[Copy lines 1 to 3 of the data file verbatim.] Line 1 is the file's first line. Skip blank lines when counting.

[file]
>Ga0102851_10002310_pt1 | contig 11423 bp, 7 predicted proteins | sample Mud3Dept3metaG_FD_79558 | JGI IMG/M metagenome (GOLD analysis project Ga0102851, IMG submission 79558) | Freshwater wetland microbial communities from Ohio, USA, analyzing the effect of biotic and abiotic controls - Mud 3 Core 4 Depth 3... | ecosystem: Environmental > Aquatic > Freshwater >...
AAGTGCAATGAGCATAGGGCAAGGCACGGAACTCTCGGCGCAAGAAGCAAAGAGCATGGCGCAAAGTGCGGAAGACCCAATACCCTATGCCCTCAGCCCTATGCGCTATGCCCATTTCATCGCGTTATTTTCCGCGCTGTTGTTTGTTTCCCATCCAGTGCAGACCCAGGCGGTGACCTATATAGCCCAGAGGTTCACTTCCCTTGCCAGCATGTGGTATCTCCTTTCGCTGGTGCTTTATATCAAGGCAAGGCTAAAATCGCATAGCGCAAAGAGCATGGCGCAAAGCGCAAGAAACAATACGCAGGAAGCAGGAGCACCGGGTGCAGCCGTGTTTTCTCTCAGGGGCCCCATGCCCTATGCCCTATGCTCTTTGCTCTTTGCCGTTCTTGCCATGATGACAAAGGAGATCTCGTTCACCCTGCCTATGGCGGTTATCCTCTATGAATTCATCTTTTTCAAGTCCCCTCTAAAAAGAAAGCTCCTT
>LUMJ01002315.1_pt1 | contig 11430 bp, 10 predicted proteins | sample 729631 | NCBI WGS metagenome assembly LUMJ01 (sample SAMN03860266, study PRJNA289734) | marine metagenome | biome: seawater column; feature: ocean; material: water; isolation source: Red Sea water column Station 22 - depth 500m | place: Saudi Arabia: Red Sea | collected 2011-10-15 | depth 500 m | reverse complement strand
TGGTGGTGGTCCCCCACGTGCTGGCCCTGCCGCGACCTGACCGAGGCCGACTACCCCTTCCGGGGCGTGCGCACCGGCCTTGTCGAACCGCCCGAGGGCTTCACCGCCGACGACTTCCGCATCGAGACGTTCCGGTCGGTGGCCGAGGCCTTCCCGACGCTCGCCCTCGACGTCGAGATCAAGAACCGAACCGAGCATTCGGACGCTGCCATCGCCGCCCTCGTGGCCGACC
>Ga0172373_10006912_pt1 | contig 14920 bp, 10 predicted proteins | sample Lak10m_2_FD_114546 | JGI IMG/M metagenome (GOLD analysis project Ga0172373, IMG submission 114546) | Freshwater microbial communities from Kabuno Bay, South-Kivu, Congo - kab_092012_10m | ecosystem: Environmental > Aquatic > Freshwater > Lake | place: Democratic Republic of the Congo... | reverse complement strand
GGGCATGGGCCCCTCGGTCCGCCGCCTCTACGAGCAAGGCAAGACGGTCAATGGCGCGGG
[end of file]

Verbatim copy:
>Ga0102851_10002310_pt1 | contig 11423 bp, 7 predicted proteins | sample Mud3Dept3metaG_FD_79558 | JGI IMG/M metagenome (GOLD analysis project Ga0102851, IMG submission 79558) | Freshwater wetland microbial communities from Ohio, USA, analyzing the effect of biotic and abiotic controls - Mud 3 Core 4 Depth 3... | ecosystem: Environmental > Aquatic > Freshwater >...
AAGTGCAATGAGCATAGGGCAAGGCACGGAACTCTCGGCGCAAGAAGCAAAGAGCATGGCGCAAAGTGCGGAAGACCCAATACCCTATGCCCTCAGCCCTATGCGCTATGCCCATTTCATCGCGTTATTTTCCGCGCTGTTGTTTGTTTCCCATCCAGTGCAGACCCAGGCGGTGACCTATATAGCCCAGAGGTTCACTTCCCTTGCCAGCATGTGGTATCTCCTTTCGCTGGTGCTTTATATCAAGGCAAGGCTAAAATCGCATAGCGCAAAGAGCATGGCGCAAAGCGCAAGAAACAATACGCAGGAAGCAGGAGCACCGGGTGCAGCCGTGTTTTCTCTCAGGGGCCCCATGCCCTATGCCCTATGCTCTTTGCTCTTTGCCGTTCTTGCCATGATGACAAAGGAGATCTCGTTCACCCTGCCTATGGCGGTTATCCTCTATGAATTCATCTTTTTCAAGTCCCCTCTAAAAAGAAAGCTCCTT
>LUMJ01002315.1_pt1 | contig 11430 bp, 10 predicted proteins | sample 729631 | NCBI WGS metagenome assembly LUMJ01 (sample SAMN03860266, study PRJNA289734) | marine metagenome | biome: seawater column; feature: ocean; material: water; isolation source: Red Sea water column Station 22 - depth 500m | place: Saudi Arabia: Red Sea | collected 2011-10-15 | depth 500 m | reverse complement strand